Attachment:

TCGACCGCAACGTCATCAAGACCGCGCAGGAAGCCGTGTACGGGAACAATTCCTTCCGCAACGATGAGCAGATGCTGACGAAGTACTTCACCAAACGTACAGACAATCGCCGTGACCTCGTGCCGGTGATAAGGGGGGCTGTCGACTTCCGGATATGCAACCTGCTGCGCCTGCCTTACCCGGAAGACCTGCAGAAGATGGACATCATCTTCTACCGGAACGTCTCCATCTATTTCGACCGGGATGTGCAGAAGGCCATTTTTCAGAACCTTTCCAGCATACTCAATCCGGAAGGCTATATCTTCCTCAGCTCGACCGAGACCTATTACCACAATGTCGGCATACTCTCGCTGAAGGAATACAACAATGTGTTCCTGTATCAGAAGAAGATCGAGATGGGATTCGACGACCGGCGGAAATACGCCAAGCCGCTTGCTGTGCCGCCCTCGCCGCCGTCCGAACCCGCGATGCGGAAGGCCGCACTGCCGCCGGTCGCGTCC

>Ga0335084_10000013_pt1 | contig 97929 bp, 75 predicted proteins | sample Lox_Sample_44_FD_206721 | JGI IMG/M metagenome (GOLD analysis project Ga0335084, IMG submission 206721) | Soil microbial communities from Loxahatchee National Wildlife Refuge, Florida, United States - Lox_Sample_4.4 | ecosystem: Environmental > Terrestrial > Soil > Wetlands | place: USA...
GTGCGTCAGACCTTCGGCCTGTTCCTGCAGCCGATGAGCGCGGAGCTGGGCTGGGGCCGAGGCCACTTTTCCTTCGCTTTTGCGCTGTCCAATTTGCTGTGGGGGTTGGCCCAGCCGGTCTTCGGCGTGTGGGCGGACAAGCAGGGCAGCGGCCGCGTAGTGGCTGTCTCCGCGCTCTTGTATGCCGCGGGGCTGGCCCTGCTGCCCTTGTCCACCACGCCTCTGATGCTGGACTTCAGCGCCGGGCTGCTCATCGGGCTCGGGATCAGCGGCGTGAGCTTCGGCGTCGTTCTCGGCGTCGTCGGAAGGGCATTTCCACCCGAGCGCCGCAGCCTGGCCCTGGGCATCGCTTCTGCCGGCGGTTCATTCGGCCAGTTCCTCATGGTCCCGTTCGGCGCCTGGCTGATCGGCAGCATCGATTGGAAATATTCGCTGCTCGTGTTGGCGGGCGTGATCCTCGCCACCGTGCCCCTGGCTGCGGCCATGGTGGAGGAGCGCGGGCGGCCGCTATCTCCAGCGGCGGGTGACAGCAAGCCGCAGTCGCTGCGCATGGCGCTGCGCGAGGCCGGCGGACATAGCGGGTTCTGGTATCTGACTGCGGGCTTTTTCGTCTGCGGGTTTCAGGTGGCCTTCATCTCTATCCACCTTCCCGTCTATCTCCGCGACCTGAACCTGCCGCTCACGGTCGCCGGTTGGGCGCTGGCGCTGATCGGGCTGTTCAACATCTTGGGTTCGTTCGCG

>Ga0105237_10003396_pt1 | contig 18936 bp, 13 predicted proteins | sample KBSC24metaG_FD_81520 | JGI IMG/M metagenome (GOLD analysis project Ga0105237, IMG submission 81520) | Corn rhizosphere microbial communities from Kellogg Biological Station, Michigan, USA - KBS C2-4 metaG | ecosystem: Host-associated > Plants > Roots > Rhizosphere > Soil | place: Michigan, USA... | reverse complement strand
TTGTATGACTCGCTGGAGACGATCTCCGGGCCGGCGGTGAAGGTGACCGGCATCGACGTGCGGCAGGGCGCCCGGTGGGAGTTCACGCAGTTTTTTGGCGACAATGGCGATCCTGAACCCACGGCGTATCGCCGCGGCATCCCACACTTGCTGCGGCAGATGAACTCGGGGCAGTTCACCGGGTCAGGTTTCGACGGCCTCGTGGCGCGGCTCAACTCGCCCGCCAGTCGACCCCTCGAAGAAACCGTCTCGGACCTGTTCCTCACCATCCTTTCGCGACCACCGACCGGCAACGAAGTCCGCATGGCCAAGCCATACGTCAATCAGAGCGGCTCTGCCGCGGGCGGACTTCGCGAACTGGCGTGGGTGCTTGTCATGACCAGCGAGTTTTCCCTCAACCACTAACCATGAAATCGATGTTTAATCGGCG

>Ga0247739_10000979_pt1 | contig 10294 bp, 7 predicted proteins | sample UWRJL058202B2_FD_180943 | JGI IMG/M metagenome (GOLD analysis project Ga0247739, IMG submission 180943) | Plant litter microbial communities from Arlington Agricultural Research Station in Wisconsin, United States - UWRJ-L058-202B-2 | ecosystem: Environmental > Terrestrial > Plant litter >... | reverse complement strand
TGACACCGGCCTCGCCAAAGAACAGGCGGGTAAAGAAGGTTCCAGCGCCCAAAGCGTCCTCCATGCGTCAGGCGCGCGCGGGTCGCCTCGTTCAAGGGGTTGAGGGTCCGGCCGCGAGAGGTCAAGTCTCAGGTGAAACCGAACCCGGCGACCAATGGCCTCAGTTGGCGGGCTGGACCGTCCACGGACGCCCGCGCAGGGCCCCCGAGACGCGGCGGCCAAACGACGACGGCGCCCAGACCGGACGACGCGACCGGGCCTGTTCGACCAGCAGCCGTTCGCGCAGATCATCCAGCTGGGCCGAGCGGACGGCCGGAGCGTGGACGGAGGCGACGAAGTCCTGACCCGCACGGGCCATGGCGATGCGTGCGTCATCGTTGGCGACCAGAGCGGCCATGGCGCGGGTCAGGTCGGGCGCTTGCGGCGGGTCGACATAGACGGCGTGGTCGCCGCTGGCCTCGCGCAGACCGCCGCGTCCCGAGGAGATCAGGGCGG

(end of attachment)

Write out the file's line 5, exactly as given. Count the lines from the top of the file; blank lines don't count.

TTGTATGACTCGCTGGAGACGATCTCCGGGCCGGCGGTGAAGGTGACCGGCATCGACGTGCGGCAGGGCGCCCGGTGGGAGTTCACGCAGTTTTTTGGCGACAATGGCGATCCTGAACCCACGGCGTATCGCCGCGGCATCCCACACTTGCTGCGGCAGATGAACTCGGGGCAGTTCACCGGGTCAGGTTTCGACGGCCTCGTGGCGCGGCTCAACTCGCCCGCCAGTCGACCCCTCGAAGAAACCGTCTCGGACCTGTTCCTCACCATCCTTTCGCGACCACCGACCGGCAACGAAGTCCGCATGGCCAAGCCATACGTCAATCAGAGCGGCTCTGCCGCGGGCGGACTTCGCGAACTGGCGTGGGTGCTTGTCATGACCAGCGAGTTTTCCCTCAACCACTAACCATGAAATCGATGTTTAATCGGCG